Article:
Most people might answer “yes” to this question, but they should think again…
Mandy Frith, 49, of Chesterfield, doted on her Staffordshire bull terrier ‘Buster’ for over 15 years and was so devastated when he died that she took a day off from her job at Royal Mail to grieve.
When she returned to work, however, the company commenced disciplinary action for “unsatisfactory attendance”. Despite only averaging two days sickness a year over a period of eleven years working at Royal Mail, they decided to sack her in August 2009.
She then decided to sue the company for unfair dismissal, claiming they failed to treat her case on its merits and failed to take into account her feelings after Buster died. But a Sheffield employment tribunal disagreed and dismissed her claim, finding that Royal Mail fairly sacked her under its disciplinary procedure.
Following the hearing, Ms Frith said:
“I told Royal Mail about the dog dying and they even sent me a condolence card but they just didn’t take it into account during the disciplinary hearings and didn’t even record it in the notes.
“I loved my job and took a great pride in my work. It was my salvation — being the only thing I had left after losing Buster.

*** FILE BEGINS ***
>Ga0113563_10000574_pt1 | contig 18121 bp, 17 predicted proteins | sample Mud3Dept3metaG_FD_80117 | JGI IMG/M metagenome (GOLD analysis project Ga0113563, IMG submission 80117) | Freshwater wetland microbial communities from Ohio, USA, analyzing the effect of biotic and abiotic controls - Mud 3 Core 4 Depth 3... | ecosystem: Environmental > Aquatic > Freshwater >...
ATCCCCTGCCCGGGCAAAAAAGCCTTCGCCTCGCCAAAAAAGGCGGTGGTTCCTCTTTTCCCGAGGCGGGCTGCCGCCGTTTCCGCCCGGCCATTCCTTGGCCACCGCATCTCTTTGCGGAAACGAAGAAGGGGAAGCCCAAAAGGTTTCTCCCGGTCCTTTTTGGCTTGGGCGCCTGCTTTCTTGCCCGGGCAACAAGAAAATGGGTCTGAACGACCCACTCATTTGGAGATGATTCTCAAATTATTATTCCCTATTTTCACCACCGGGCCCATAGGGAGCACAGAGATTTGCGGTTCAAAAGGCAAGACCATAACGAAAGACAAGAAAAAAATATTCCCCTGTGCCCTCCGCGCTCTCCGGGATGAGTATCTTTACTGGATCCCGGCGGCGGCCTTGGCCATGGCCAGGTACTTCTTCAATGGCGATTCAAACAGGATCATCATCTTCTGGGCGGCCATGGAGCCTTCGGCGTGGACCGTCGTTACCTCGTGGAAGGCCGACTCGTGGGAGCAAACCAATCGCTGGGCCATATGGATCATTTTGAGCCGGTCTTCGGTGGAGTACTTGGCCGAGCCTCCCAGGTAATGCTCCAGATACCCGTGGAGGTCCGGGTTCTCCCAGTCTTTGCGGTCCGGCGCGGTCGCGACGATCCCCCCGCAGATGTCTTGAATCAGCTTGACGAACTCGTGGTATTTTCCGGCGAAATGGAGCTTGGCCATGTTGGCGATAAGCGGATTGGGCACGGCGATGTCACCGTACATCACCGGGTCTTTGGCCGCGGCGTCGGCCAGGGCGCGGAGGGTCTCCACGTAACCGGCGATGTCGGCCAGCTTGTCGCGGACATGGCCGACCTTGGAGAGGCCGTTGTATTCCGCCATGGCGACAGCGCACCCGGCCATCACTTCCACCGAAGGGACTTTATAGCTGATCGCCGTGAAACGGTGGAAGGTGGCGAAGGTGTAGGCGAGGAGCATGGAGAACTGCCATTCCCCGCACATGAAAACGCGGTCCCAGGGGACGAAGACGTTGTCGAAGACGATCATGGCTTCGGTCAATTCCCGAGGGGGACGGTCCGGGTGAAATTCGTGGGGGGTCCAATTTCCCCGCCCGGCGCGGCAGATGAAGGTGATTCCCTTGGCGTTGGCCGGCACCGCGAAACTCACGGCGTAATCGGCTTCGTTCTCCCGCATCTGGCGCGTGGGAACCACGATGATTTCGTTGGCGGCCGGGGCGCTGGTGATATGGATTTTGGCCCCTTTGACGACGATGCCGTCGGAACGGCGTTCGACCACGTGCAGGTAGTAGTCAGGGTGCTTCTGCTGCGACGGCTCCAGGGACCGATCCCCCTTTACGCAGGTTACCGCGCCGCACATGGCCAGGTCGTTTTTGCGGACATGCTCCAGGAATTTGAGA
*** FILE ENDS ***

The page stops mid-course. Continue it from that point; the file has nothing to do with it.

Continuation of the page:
“I had never spent a night apart from him and it had always been just the two of us. I was thoroughly distraught over losing him and my job helped me through some very dark hours.
“Losing my job as well has completely devastated me. I have been made to feel totally devalued, humiliated and ashamed.”
She believes the real reason Royal Mail were motivated to sack her was a reorganisation within her department during which the company were seeking to reduce staff levels.
Ms Frith, who lives alone, is still unemployed and lost her home following the dismissal because she could not maintain her mortgage repayments. She now takes anti-depressants for stress and anxiety.
The Royal Mail declined to comment.
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